Friday, February 25, 2011

2,572: 1,001 Books Challenge - Humboldt's Gift by Saul Bellow

Humboldt’s Gift  is the story of the relationship between Von Humboldt Fleischer, a poet whose early critical success faded before he died a half-mad failure, and his protégé, Charlie Citrine, a more successful but lesser writer whose personal and professional lives disintegrate as the book progresses.  As Charlie’s life reaches a nadir, he comes into possession of a posthumous gift from Von Humboldt, which could possibly change his life forever.

 I really thought I was going to enjoy this book.  I’d read lots of things about how it considered the tension between art and commerce, how the title character was based on poet Delmore Schwartz and Citrine, the book’s central figure, was based on Bellow himself, a close friend of Schwartz, and that it was funny and wise and generally great.  I knew that Bellow was a Nobel Prize winner and that Humboldt’s Gift won the Pulitzer Prize.  So I opened it up with great expectations.......

.........which is pretty much where it all started to go wrong for me.  I found this one a real struggle to get through and, ultimately, a bit of a “miss”.  It’s not all bad, to be fair.  There are some very amusing passages, much of the writing is shot through with energy and verve and several of the characters, particularly minor characters such as Thaxter and the lawyers, Szathmar and Pinske are extremely well drawn.  Overall, however, I can’t help feeling that this is a novel where a good story and some interesting themes are struggling to avoid drowning in an ocean of verbiage.

To begin with, there are swathes of the book where Bellow rampages off into lengthy discussions on issues such as love, death, boredom, beauty, laziness and, most turgidly of all, anthroposophy and Rudolf Steiner.  Not only do these mini-essays bludgeon the plot into submission but they are, in themselves, confused, in some cases meaningless, and several of them even read like the kind of drivelling nonsense we sometimes spout, late at night, with friends, after a couple too many whiskeys.  Now this wouldn’t matter too much if they were emanating from the mouth of Von Humboldt Fleischer who, after all, is supposed to be a crazy, half-cut poet-philosopher, whose talent has been chewed up and spat out by a tough, commercially-minded America.  This theme, at least, is successfully dealt with by Bellow.

Unfortunately, however, the majority of these perorations are made by Charlie Citrine, Bellow’s alter-ego, and as he is also the narrator of the story, they make the book flag.  Citrine himself is such a wet blanket that I felt absolutely no sympathy for him as both his personal and professional lives disintegrate around him.  He is passive to an alarming degree, pretentious, dull and pretty unappealing.  The blurb on the back of my copy of Humboldt’s Gift describes Bellow as being self-mocking – on the evidence of this book, self-loathing would be nearer the mark.  By the end of the book, Citrine has been abandoned both by his wife and by his girlfriend, Renata and is near bankrupt.  Frankly, it’s not really a surprise.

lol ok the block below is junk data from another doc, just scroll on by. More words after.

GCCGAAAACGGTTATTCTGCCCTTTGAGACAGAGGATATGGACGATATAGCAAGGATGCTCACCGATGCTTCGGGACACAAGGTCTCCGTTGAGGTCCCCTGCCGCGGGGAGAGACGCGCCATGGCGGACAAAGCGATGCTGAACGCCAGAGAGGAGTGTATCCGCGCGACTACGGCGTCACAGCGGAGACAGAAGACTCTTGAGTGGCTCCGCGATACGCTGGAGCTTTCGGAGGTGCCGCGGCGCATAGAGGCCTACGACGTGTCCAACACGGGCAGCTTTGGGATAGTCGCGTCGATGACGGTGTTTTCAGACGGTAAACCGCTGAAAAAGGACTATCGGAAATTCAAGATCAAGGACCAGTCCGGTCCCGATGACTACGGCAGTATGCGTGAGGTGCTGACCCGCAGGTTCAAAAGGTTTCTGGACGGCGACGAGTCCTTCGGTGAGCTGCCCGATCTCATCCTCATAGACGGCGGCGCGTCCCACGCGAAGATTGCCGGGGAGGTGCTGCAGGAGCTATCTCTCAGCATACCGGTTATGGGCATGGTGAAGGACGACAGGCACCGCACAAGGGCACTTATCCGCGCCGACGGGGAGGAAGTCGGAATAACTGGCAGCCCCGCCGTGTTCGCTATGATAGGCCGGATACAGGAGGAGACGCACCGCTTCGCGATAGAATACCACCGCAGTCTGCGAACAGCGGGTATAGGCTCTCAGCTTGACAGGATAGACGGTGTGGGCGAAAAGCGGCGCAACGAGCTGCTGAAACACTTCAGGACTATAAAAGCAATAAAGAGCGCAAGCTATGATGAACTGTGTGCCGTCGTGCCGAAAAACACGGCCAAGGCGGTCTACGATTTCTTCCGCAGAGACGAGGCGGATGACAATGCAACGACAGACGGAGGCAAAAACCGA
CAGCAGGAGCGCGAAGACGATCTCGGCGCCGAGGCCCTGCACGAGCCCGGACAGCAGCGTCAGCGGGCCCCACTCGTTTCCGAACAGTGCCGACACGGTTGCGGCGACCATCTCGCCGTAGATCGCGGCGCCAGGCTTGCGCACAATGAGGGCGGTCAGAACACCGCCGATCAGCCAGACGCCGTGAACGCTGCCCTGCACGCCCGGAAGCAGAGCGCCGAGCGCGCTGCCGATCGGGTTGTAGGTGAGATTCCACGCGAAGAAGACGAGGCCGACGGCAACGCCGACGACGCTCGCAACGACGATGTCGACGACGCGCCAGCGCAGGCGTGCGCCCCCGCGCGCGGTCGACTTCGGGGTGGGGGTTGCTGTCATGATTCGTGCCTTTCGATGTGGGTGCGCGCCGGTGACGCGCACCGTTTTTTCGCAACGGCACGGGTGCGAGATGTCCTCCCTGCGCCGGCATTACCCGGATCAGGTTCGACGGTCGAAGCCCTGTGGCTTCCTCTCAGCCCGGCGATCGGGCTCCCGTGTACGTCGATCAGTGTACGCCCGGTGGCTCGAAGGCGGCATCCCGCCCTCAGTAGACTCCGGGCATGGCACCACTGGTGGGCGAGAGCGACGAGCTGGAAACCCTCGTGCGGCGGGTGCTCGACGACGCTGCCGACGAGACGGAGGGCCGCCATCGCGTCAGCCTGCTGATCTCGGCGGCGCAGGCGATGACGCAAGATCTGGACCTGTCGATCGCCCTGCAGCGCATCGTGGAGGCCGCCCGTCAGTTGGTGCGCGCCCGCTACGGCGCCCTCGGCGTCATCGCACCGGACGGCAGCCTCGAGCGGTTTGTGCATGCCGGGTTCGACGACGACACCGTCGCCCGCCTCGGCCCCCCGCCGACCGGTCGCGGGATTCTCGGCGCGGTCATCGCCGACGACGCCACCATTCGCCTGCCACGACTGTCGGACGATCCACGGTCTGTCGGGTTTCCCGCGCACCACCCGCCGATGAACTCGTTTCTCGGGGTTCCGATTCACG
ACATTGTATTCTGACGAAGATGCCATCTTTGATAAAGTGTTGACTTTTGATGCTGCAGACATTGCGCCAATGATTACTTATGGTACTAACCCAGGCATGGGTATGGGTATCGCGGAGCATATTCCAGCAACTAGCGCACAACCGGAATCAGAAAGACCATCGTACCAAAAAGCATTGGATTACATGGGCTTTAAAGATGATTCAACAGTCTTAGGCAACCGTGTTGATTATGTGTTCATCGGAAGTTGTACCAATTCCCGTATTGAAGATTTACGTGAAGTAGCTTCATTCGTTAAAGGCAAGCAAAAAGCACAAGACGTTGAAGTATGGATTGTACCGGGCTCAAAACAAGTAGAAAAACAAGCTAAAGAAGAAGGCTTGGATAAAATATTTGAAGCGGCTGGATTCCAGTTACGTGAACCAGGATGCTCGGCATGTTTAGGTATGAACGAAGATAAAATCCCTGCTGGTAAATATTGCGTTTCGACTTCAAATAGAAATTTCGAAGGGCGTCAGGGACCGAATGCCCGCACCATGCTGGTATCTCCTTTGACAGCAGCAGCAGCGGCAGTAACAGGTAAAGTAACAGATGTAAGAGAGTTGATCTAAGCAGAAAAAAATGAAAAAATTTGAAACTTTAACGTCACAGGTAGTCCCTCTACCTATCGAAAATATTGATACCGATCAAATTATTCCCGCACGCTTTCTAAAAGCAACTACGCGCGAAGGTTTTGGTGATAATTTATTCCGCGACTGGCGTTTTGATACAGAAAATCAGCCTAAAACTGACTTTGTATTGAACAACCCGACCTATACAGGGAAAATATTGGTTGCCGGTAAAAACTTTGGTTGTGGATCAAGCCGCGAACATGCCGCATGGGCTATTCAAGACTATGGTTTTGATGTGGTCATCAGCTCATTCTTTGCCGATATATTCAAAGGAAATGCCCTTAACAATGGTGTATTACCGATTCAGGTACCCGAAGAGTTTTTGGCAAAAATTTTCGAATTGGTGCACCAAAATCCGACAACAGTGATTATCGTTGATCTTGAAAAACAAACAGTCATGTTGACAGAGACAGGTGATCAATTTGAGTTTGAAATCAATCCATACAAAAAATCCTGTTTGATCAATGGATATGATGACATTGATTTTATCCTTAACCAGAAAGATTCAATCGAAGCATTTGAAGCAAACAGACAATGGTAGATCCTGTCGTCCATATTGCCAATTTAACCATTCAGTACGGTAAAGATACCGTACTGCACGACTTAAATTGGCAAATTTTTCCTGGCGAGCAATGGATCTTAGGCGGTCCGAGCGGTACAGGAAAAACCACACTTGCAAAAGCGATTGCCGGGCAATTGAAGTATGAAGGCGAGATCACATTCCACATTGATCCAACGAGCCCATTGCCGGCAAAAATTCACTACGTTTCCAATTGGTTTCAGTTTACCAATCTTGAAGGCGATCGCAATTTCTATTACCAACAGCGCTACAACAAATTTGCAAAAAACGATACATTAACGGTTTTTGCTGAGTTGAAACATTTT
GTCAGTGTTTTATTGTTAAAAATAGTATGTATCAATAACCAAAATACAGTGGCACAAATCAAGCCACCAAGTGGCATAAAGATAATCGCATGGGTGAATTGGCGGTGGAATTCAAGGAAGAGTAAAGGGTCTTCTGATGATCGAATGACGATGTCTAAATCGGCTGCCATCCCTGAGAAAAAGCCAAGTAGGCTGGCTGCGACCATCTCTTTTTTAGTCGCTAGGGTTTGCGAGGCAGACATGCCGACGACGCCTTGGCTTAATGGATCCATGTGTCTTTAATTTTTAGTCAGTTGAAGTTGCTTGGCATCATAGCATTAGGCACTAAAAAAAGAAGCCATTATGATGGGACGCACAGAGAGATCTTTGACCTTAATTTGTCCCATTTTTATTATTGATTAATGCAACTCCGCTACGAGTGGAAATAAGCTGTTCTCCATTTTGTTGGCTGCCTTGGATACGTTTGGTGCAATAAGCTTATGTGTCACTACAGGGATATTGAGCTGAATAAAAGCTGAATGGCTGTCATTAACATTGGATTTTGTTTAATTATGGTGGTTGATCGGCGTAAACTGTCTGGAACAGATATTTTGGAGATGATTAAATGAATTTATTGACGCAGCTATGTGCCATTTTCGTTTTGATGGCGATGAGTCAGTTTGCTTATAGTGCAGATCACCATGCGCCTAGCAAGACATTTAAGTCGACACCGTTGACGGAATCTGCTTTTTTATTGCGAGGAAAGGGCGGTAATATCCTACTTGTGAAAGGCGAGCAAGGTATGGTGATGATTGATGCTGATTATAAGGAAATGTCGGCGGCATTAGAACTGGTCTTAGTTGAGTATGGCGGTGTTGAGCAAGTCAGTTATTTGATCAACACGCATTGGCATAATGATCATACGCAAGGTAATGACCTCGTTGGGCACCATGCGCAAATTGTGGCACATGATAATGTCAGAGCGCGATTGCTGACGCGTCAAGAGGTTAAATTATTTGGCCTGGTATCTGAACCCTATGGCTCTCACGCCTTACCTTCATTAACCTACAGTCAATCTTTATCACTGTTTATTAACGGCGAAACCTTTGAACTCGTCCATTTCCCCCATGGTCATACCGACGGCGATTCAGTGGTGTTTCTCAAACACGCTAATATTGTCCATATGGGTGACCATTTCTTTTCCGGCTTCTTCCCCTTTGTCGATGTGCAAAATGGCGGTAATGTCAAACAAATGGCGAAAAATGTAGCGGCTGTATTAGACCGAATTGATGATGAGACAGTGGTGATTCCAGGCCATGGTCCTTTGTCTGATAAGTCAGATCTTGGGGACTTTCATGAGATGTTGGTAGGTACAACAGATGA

I also struggled with the whole Cantabile-Citrine sub-plot.  Cantabile is a minor hoodlum who comes into Charlie’s life while trying to collect a gambling debt and ends up attempting to bully him into a friendship.  Cantabile is constantly giving Charlie advice of a self-interested and commercial bent which is diametrically opposed to the moralistic advice Von Humboldt would give Charlie and which Charlie always ignores.  Cantabile is clearly there to contrast crass materialism with the lofty intellectualism of Von Humboldt, with Charlie stuck in the middle as a writer who has managed to become financially successful.  The problem for me is that I find Cantabile, and the situations he and Charlie get into, to be unrealistic and he therefore detracts from the book as a whole.  I suspect that Bellow could have created this contrast better by increasing the role of Julius, Charlie’s property developer brother in Texas who is also money-oriented but seems to fit into the book more naturally.

Finally, the eponymous gift itself is a disappointment.  It turns out to be pretty banal and actually not really very life-changing after all.  I was hoping for something special, maybe something that would change Charlie’s beliefs or his outlook on life, something that would free him from misery and give him a prod into taking more control.  Instead, we get something material and anti-climactic.

I’m glad there are a couple of Bellow’s other books in the 1,001 Books list as I do want to give him another try.  I didn’t enjoy this one and it frustrated me but I hope that Humboldt’s Gift was just a bad fit for me and not representative of how I am going to feel about Bellow in general.

The next on my 1,001 Books list is Gravity’s Rainbow by Thomas Pynchon.  A lot has been written about this one and it is, apparently, a very complex book.  It is also a bit of a chunky one.  So wish me luck.


Ann Summerville said...

I've often been disappointed with Pulitzer winners. Thanks for the review.

Falaise said...

Ann - I'm glad it's not just me!